A number of states don’t specify whether feticide laws protect non-viable fetuses, but others specify when the product of conception acquires rights. The word “embryo” appears in Idaho, Michigan, Tennessee, and West Virginia laws; Alabama, Arizona, Georgia, Kansas, North Carolina, and Utah use the “any stage of development” definition for “unborn child.” (Alabama’s statute applies “regardless of viability.”) Other states use “quickening”—the first time a pregnant woman feels a fetus moving—as the critical milestone for fetal development, which takes place as early as 13 weeks after the woman’s last period.
The conflict between the default of treating embryos as property and the imperative to grant them special consideration has been limited to one particular type of legal proceeding: embryo custody disputes, cases in which ex-partners battle over the possession, transfer, or destruction of embryos. Property law encourages courts to treat embryos like any other asset; abortion law and criminal laws don’t address the status of pre-implantation embryos, although statutes targeting assailants who harm a fetus regardless of viability suggest destroying embryos without consent should be a crime. Adoption law potentially provides a basis for determining that genetic parents should have special, superseding rights over embryos, as birth mothers have over infants in adoptions.
Difficult as the question of embryo custody is, the issues surrounding the children embryos become—and accompanying parental rights and responsibilities—will be even harder to resolve. The laws we have don’t address whether transferring ownership of an embryo terminates genetic parental rights; conversely, they can’t answer how firm the rights of birth parents are over children not genetically theirs outside of surrogacy. While contract law seems an obvious solution, courts have rejected contracts in sperm donation cases. For example, a sperm donor may still have to pay child support, regardless of a contract with the birth parent. If a court tried to apply similar restrictions to embryo adoptions, that could mean genetic parents who transfer embryos remain financially responsible for the children they may become—a position more precarious than that of genetic parents who give children up for adoption at birth.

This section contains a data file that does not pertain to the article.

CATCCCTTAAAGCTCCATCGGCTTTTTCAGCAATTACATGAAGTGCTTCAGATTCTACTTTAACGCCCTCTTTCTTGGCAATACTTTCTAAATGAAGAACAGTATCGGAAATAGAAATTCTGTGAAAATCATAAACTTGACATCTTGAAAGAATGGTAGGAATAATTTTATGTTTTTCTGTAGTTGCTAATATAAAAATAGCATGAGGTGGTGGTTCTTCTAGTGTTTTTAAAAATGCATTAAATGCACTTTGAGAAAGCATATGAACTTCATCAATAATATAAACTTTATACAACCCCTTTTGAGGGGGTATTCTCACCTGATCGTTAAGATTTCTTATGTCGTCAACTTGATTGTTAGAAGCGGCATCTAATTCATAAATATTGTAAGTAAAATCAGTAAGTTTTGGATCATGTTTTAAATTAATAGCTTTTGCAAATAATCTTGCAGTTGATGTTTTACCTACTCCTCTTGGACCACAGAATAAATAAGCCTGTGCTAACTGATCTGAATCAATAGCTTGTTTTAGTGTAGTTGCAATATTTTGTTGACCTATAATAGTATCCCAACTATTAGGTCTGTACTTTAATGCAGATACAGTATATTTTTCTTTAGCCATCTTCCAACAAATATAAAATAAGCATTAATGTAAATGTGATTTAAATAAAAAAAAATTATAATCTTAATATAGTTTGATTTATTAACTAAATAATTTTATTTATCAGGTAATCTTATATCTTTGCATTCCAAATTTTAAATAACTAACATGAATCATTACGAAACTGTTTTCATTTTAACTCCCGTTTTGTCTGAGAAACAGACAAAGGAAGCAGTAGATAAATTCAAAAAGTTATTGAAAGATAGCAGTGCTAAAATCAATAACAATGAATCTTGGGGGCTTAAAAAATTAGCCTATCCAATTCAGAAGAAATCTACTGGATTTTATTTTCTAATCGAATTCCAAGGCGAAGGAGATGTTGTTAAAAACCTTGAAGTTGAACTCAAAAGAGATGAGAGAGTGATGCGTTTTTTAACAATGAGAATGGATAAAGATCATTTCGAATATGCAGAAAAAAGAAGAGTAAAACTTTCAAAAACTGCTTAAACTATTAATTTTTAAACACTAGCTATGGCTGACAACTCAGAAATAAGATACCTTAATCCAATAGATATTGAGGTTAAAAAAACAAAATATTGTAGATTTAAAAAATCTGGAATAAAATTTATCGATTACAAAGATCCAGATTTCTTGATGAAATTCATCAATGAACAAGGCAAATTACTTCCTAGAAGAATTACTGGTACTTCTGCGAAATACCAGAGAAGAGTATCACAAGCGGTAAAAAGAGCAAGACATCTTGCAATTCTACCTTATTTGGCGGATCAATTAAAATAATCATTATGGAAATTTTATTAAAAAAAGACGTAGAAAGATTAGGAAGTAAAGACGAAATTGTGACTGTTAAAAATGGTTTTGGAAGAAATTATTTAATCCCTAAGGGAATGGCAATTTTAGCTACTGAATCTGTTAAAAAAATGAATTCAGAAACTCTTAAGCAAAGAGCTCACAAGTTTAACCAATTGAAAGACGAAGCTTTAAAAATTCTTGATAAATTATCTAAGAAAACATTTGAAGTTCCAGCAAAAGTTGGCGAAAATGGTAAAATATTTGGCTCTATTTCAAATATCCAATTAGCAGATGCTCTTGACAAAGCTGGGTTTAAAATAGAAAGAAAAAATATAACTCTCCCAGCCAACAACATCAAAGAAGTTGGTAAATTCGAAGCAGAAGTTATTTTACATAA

American lawmakers’ reluctance to define an embryo’s legal status stems not just from the internal contradictions of existing laws—property versus criminal, abortion versus adoption—but a broader reluctance to place legal limits on fertility medicine. While using pre-implantation genetic diagnosis (PGD) to select for gender is illegal in Canada, China, India, and the United Kingdom, sex selection is legal in the United States—and it’s a $100 million industry. Although peer countries—Italy and Germany, for example—limit the number of embryos that can be transferred in a single procedure to protect mothers and children, the U.S. has not chosen to do so. The failure of the fertility industry’s efforts at self-regulation in the United States has spurred ethicists to call for legal regulation, to no avail.
The solution proposed by Americans United for Life (AUL), representing the original, conservative advocates of embryo adoption, is to extend adoption law at the state level to apply to the transfer of embryos. Their proposal, however, veers too far from the current default—and too close to usurping abortion law—to be palatable to legislators. The better option is to define and protect the right of contract in embryo adoptions, permitting individuals and couples to reach enforceable agreements predicated on mutual beliefs about the legal status of embryos.
However it goes about it, a legislature is the only body that can resolve the questions implicated in embryo adoption. Until legislators establish embryos’ legal standing—or lack thereof—judges and parents alike are operating in a legal vacuum. Few judges are up to the task of carving out a new status for embryos as both property and potential people, but fewer still will get the opportunity to do so, as long as parents know embryo adoption is subject to legal uncertainty. The full promise of embryo adoption cannot be realized until the law catches up to technology to protect the rights of parents in this brave new variation on adoption.